After his father dies, Gus, a human/animal hybrid travels across post-epidemic America to find a refuge for hybrids to live in peace. The first volume is spent mostly traveling but it’s partly coming of age where Gus, an innocent soul, learns about the world around him. What I enjoyed about this more than other post-apocalyptic novels is the addition of scifi and a dystopian atmosphere.
Harrow County by Cullen Bunn & Tyler Cook
Type of Artwork: Watercolor, Gradient shading
Read if you like: witches, horror, small towns
The story is readable but the true standout of this novel is the fabulous artwork. It just makes everything a little more fluid but compact and little more scarier.
Paper Girls by Brian K. Vaughn
Type of Artwork: Saturated, Contrast, Realistic Colors but occasionally uses a monochrome color palette
Read if you like: Stranger Things, Ensemble Casts, the ’80s, time travel, scifi creatures
So instead of a bunch of boys and one girl exploring the suburbs together, it’s a group of girls all distinct and all really sassy. They discover super cool supernatural creatures and time travel contraptions in a break neck and action-packed plot.
This One Summer by Mariko Tamaki
Type of Artwork: Monochrome Palette of Purples and Grays
Read if you like: Slice-of-life, ambiguous endings, feminist commentary, friendship, family
One of the criticisms of this novel is that it doesn’t have a clear-cut conclusion but it’s actually something I like about it. It’s literally about following two friends one summer. It’s a very quiet, melancholic look at family and friends and what it means to grow up as a girl.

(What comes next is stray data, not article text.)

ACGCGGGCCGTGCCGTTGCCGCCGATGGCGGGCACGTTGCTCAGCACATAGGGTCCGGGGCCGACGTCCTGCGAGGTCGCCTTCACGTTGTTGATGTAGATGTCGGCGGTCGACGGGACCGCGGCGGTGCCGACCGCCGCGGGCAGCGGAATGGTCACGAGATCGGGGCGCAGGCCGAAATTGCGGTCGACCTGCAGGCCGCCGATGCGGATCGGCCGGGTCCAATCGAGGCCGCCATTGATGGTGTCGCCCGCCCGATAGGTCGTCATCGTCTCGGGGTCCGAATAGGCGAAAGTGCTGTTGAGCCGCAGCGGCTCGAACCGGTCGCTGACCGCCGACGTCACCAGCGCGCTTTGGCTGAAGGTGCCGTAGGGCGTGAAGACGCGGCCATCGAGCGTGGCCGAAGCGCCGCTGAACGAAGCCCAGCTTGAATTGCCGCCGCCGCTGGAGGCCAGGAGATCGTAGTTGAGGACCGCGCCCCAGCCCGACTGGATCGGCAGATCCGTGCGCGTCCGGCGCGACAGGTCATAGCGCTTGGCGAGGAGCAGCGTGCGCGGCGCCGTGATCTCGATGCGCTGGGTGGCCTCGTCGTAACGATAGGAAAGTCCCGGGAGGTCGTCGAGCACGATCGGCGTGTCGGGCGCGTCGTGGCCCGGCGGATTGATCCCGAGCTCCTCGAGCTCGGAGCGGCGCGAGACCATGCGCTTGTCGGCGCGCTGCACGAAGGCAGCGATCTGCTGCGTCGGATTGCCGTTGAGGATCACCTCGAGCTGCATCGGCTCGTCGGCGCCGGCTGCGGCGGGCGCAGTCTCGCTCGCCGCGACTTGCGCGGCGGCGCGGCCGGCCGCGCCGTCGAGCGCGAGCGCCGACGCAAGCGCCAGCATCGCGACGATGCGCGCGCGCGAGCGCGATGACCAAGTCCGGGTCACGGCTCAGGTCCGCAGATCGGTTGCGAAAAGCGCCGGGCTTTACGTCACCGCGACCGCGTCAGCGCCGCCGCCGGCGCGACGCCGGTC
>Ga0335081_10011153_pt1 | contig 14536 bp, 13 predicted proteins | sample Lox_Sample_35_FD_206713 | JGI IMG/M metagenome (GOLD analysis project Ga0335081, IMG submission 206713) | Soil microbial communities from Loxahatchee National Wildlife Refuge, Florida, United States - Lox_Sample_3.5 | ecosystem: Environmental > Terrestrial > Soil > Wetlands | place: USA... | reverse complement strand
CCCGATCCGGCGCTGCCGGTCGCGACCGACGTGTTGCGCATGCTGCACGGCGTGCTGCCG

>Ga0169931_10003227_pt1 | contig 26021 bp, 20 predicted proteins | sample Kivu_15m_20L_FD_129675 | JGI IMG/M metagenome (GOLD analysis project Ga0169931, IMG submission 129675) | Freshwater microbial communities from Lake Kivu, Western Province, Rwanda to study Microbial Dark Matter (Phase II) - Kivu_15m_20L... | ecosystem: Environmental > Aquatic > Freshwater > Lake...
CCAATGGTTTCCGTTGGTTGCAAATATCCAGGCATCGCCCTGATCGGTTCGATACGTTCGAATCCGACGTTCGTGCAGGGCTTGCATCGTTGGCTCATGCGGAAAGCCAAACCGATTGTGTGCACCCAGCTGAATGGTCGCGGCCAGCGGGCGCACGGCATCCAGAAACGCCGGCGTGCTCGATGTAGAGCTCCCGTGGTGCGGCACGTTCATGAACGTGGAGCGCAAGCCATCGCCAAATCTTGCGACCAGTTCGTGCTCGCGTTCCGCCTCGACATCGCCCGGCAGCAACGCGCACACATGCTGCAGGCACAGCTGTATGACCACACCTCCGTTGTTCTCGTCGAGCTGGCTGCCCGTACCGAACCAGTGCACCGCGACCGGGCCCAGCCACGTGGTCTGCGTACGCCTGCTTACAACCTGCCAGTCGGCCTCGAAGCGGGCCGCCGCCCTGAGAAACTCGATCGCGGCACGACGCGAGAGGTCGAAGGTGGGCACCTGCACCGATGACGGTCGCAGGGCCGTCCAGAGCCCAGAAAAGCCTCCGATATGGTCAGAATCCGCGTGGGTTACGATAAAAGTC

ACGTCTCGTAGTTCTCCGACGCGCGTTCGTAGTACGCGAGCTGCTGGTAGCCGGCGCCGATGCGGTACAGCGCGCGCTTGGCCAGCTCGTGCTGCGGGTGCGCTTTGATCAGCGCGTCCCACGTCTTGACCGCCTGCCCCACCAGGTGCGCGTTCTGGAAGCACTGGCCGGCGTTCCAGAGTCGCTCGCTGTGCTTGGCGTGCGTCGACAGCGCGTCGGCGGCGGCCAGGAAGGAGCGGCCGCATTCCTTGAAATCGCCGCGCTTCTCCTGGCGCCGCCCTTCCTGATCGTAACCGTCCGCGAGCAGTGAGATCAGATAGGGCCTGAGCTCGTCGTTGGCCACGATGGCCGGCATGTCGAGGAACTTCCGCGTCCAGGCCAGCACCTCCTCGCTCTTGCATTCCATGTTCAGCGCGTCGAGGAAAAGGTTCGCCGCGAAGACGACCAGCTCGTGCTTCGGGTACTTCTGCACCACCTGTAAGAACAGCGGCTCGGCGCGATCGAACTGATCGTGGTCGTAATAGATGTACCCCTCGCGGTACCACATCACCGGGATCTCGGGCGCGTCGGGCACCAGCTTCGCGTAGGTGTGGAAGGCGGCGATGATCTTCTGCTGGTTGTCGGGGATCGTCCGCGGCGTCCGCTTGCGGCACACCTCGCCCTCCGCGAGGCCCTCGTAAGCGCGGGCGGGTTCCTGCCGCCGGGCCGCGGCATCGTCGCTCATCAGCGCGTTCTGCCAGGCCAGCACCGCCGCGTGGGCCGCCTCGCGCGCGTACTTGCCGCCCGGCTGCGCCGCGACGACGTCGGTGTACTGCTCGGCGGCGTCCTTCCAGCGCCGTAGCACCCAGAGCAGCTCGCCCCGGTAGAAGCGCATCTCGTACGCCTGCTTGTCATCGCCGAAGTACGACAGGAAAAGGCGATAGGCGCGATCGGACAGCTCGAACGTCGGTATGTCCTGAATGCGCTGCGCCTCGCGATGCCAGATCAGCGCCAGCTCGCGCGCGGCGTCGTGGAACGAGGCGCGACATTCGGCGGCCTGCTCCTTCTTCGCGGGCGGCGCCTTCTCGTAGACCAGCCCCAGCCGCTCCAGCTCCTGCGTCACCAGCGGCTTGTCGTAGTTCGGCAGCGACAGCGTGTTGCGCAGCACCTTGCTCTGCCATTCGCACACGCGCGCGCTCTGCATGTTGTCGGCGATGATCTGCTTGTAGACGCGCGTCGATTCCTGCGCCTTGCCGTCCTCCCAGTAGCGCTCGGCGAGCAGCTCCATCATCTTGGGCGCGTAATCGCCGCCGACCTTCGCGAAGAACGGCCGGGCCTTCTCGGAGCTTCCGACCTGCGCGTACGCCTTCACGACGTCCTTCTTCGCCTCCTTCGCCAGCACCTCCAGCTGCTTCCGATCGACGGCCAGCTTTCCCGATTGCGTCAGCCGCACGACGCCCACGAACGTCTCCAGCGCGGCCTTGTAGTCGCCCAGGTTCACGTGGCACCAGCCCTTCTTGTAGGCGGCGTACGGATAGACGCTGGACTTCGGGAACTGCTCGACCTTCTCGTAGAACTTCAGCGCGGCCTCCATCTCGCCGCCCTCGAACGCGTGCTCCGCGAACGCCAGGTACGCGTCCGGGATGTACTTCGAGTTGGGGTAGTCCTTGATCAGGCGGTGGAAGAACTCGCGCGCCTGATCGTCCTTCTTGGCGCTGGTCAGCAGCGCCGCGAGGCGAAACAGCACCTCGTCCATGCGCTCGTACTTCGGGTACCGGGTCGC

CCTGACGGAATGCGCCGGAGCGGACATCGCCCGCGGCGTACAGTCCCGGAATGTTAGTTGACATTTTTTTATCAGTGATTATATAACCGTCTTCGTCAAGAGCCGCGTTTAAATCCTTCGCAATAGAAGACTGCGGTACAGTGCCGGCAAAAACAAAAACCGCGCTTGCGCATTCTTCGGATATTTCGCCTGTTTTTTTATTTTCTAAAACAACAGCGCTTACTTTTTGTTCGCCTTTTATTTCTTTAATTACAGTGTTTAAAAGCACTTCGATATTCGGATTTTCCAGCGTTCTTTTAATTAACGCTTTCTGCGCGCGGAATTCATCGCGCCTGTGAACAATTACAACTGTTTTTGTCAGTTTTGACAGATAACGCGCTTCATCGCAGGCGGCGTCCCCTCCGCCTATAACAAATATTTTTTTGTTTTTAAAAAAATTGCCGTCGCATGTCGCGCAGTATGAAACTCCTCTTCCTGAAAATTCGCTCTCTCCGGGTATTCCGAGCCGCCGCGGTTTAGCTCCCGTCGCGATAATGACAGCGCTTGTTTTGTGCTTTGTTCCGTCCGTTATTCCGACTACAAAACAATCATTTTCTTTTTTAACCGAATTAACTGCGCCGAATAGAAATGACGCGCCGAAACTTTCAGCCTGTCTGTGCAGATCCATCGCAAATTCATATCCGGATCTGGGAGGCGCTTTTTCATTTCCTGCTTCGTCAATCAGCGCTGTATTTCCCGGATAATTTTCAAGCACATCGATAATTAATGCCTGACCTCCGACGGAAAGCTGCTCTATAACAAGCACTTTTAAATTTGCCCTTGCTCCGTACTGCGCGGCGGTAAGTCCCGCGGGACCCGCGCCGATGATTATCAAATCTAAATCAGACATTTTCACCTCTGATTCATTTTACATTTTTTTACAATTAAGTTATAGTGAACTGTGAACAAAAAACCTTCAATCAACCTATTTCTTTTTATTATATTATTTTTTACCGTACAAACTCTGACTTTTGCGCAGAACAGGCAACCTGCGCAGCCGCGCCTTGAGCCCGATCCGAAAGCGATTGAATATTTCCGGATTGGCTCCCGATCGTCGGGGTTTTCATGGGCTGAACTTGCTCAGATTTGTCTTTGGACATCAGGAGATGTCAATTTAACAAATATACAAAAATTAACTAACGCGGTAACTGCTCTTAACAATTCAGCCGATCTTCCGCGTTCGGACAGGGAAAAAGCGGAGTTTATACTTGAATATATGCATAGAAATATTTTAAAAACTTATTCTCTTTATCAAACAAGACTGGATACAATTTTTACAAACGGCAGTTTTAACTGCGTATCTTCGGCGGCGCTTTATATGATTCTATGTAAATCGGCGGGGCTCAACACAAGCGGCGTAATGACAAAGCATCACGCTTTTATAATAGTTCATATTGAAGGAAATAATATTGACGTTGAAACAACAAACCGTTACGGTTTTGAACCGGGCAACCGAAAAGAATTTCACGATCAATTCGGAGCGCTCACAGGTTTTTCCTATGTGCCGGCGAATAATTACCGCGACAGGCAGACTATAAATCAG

Skim by Mariko and Jilian Tamaki
Type of Artwork: Ink Brush, Black and White
Read if you like: high school coming of age
A student commits suicide and this is the story of how another student grows up. She deals with family and friends. It’s a very slow story as can be expected from a Tamaki author and delves into everything from weight to suicide to depression.
El Deafo by Cece Bell
Type of Artwork: Cartoon, No Shading
Read if you like: Children’s stories, children’s coming-of-age
El Deafo uses anamorphic characters to portray a sense of innocence and relatability. It’s a memoir about a girl who is deaf as she navigates first friendships and things like that. In the novel, her hearing aids are attached to a box which looks really big and bulky and although technology has caught up and hearing aids are a lot smaller and compatible now, it doesn’t undermine the same feelings of being different and self-conscious that most, if not all kids go through. It is also fluffy and light so it’s easily readable for kids too.
Lumberjanes (series) by Noelle Stevenson, Grace Ellis, Shannon Waters, Brooke A. Allen
Type of Artwork: Digital Cartoon, Bright Colors